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The Black Death: A Personal History

by John Hatcher

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4051751,463 (3.5)3
In this fresh approach to the history of the Black Death, John Hatcher, a world-renowned scholar of the Middle Ages, recreates everyday life in a mid-fourteenth century rural English village. By focusing on the experiences of ordinary villagers as they lived--and died--during the Black Death (1345-50 AD), Hatcher vividly places the reader directly into those tumultuous years and describes in fascinating detail the day-to-day existence of people struggling with the tragic effects of the plague. Dramatic scenes portray how contemporaries must have experienced and thought about the momentous events--and how they tried to make sense of it all.… (more)
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Showing 1-5 of 17 (next | show all)
This was very informative, but since it was written by a historian and his intention was to tell an accurate tale of the Bubonic Plague, it comes off rather dry and a bit boring. I would have liked an historic account of the 12th century epidemic a bit better I think, than this "hybrid" of fiction and history. Oh, and he keeps calling is a "docudrama." I decided I sort of hate that word. Sorry, not my cup of tea. ( )
  Carmentalie | Jun 4, 2022 |
Góð samantekt á áhrifum Svarta dauðans á íbúa smáþorps í Englandi. Höfundurinn er sagnfræðingur sem gjörþekkir efnið en hér er á ferðinni sögulegur skáldskapur sem veitir lesanda innsýn í hugarheim þorpsbúa þegar þeir upplifa það sem þeir telja refsingu Guðs og heimsendi svo eitthvað sé nefnt. Stutt hljóðbók sem er afskaplega góð kynning á hamförunum. ( )
  SkuliSael | Apr 28, 2022 |
This is a great book for casual readers and people just touching on learning about the medieval period. While others are quick to chastise it for not being as good as similar books, like A Distant Mirror, it serves well for the beginner, being less dense, episodic, and engaging. ( )
  theothergarypowell | May 20, 2021 |
Interesting and insightful. ( )
  Mithril | Jan 8, 2021 |
Written by an academic historian, this book fails on so many levels.
Firstly, it is intended to be about the plagues of the black death in the 14th century, but the focus is primarily on the medieval church - the book is half over before the plague arrives.
The details of the plague are brief to a fault. There are three paragraphs giving some technical details of the plague - the other mentions seem to be limited to buboes and blood and dying.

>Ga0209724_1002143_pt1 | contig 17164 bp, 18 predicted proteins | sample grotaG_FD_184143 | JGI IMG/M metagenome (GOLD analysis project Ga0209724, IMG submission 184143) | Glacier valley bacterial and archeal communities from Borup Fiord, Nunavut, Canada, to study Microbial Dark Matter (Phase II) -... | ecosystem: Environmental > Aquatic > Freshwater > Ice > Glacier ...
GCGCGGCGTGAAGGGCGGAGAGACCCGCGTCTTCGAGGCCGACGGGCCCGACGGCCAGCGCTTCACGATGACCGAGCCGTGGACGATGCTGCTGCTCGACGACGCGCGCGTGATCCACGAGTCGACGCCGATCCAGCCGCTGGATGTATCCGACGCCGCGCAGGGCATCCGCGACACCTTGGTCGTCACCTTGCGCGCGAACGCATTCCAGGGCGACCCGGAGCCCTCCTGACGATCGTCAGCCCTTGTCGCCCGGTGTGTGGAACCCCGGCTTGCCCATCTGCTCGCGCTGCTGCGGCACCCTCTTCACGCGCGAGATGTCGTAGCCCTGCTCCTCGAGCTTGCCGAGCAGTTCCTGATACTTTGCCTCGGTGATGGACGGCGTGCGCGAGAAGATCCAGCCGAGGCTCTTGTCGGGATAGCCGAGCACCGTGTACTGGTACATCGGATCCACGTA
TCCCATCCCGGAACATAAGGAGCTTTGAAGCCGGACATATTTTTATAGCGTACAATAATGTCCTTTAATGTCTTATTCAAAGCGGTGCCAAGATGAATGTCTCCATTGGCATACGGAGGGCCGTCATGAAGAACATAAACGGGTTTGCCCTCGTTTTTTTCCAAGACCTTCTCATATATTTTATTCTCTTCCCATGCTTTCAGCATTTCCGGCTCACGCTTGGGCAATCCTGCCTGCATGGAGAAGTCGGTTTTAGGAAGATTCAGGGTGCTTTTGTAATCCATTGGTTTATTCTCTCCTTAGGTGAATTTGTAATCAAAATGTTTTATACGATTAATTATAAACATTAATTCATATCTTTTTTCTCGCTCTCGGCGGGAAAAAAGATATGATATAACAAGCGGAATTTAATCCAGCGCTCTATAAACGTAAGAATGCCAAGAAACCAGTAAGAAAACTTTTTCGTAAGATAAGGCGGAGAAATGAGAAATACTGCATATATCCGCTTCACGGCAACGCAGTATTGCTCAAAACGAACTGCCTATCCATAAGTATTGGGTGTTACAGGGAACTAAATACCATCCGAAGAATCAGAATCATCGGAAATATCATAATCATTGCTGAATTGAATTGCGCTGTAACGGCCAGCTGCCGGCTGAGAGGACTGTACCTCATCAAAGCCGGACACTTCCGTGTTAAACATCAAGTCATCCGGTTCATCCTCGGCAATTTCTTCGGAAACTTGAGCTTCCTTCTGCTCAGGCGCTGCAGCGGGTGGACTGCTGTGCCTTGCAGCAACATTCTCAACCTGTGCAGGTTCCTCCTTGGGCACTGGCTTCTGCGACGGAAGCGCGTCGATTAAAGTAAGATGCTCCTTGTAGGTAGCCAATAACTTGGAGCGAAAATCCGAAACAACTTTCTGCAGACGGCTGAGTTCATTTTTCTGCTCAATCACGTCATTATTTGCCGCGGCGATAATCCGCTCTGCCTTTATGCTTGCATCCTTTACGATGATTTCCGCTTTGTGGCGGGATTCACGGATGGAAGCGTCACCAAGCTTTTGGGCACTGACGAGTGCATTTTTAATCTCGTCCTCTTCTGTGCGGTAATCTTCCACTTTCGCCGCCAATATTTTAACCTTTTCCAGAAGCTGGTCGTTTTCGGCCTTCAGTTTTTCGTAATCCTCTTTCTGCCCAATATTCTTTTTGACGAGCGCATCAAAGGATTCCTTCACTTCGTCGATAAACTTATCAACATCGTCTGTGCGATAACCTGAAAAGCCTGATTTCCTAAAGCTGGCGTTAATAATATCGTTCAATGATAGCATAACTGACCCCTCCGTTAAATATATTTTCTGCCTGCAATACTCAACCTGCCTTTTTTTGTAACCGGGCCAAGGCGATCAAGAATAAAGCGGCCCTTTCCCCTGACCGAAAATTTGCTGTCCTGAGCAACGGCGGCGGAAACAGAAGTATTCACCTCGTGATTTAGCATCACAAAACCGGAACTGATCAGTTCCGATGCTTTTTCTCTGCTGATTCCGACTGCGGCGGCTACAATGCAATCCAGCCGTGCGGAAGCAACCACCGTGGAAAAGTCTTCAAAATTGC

I was prepared to forego the macabre details of the plague when the author starts dealing with the economic impact - particularly the new found power of the serfs to bargain for higher wages. Sadly, while the book gives some coverage, there is only a very limited attempt to put the changes in context.
Then there is the structure of the book - written as a sort of historic fiction. The idea is that the limited documentary evidence would be presented in the lives and words of the individuals of the village that is the focus of the book. Nice idea, but badly delivered. The reader is left struggling to comprehend what is pure fiction, what is probable fiction and what is fact.
And then there is the church. As Mentioned above, the focus is the church. The main character in the book is Master John, the saintly village priest. Bizarrely, this leading character is one that is NOT in the documentary evidence. So, we plough through endless pages of his thoughts and actions (did I mention that they were all saintly?) while there seems to be a total lack of documentary evidence for any of it. Sure, he is a composite of other figures in the country at the time, but why is this the focus of the book? Why so much detail about the church at all?
I'm not sure that it was the intention of the author, but the focus on the church and its response to the plague, generous though that focus is, makes the church and religious belief in general, a farce. ( )
  mbmackay | Aug 27, 2020 |
Showing 1-5 of 17 (next | show all)
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In this fresh approach to the history of the Black Death, John Hatcher, a world-renowned scholar of the Middle Ages, recreates everyday life in a mid-fourteenth century rural English village. By focusing on the experiences of ordinary villagers as they lived--and died--during the Black Death (1345-50 AD), Hatcher vividly places the reader directly into those tumultuous years and describes in fascinating detail the day-to-day existence of people struggling with the tragic effects of the plague. Dramatic scenes portray how contemporaries must have experienced and thought about the momentous events--and how they tried to make sense of it all.

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